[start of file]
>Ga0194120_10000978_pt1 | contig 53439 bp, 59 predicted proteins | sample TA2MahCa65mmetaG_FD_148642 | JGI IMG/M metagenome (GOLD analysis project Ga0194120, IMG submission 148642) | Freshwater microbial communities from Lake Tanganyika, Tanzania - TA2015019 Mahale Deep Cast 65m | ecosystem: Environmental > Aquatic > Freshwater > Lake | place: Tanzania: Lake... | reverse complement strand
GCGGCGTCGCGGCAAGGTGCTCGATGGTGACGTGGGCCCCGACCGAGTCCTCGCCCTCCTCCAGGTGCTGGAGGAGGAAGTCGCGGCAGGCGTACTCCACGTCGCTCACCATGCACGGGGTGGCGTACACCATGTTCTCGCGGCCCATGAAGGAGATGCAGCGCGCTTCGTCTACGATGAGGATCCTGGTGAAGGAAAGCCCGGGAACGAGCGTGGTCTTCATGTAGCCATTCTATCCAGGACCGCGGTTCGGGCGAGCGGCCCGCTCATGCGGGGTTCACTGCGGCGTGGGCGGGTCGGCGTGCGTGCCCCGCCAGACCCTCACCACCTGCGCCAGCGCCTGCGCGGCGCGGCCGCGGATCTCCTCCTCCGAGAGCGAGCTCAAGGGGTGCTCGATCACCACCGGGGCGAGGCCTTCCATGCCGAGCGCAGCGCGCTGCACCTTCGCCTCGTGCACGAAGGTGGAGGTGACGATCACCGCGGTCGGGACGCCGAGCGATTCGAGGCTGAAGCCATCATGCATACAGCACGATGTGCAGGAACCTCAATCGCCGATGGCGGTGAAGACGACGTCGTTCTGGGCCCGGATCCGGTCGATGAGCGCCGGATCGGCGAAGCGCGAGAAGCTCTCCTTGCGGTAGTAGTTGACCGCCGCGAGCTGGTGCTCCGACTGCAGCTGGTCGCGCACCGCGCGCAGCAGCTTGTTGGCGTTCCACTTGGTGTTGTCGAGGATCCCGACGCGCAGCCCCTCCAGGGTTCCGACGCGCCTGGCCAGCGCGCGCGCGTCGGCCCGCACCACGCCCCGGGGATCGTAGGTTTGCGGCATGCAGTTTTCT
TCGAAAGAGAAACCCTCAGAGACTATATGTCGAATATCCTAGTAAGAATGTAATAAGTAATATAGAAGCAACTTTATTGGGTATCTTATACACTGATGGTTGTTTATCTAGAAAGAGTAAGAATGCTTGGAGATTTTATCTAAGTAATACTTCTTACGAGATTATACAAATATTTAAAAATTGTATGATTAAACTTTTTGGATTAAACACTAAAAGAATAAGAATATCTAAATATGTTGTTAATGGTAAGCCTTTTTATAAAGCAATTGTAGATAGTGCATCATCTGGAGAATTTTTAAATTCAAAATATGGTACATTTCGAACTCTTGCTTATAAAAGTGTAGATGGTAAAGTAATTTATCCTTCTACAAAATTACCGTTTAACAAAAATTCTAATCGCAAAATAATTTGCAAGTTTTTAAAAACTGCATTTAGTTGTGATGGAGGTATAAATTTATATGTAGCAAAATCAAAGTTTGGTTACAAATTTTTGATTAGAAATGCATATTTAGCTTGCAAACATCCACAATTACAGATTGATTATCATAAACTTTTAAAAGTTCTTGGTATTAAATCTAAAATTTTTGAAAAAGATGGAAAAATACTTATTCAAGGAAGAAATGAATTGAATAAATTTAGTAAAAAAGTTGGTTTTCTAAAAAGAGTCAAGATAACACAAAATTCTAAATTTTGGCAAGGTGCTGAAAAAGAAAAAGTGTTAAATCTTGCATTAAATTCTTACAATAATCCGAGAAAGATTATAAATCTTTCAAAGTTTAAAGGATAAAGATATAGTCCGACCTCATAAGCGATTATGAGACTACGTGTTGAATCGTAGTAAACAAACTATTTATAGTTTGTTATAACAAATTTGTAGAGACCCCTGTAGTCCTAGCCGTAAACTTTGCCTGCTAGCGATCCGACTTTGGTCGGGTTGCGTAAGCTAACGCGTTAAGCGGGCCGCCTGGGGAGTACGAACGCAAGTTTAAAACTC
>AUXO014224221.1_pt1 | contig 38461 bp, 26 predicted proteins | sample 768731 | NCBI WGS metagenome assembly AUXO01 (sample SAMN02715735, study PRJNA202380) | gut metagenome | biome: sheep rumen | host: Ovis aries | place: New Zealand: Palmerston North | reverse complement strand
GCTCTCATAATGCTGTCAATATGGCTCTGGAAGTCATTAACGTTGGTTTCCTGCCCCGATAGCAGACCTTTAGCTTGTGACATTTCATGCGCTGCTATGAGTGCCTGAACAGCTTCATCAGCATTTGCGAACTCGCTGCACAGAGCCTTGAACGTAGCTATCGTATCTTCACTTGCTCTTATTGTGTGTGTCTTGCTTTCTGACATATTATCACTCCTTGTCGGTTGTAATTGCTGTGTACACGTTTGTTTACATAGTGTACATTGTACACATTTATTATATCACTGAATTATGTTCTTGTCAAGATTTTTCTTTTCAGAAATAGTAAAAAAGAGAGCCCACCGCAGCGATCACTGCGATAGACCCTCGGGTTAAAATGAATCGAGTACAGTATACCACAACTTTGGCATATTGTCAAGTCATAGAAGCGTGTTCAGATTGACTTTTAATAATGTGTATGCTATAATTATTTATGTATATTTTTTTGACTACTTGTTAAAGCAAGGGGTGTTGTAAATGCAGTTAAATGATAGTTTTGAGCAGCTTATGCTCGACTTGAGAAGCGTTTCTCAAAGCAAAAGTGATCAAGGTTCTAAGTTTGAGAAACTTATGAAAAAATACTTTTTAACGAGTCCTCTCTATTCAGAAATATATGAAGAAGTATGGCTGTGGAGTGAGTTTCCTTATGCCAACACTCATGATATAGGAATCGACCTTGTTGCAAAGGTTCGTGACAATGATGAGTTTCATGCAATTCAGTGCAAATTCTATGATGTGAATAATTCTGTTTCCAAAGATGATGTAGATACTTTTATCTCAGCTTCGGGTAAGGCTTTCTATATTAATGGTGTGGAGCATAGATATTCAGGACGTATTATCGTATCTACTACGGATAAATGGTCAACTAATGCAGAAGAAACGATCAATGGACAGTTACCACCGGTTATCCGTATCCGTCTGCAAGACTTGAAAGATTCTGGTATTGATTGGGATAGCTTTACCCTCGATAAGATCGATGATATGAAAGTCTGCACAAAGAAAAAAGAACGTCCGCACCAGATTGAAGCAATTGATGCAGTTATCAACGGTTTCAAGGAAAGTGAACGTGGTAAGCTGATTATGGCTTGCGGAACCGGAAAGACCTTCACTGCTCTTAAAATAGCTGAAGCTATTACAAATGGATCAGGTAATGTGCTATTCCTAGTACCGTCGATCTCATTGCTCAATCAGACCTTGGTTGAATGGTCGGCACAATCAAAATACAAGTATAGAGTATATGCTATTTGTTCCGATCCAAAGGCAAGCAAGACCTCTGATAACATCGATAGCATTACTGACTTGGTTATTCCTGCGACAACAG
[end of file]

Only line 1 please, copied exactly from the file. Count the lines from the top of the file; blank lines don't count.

>Ga0194120_10000978_pt1 | contig 53439 bp, 59 predicted proteins | sample TA2MahCa65mmetaG_FD_148642 | JGI IMG/M metagenome (GOLD analysis project Ga0194120, IMG submission 148642) | Freshwater microbial communities from Lake Tanganyika, Tanzania - TA2015019 Mahale Deep Cast 65m | ecosystem: Environmental > Aquatic > Freshwater > Lake | place: Tanzania: Lake... | reverse complement strand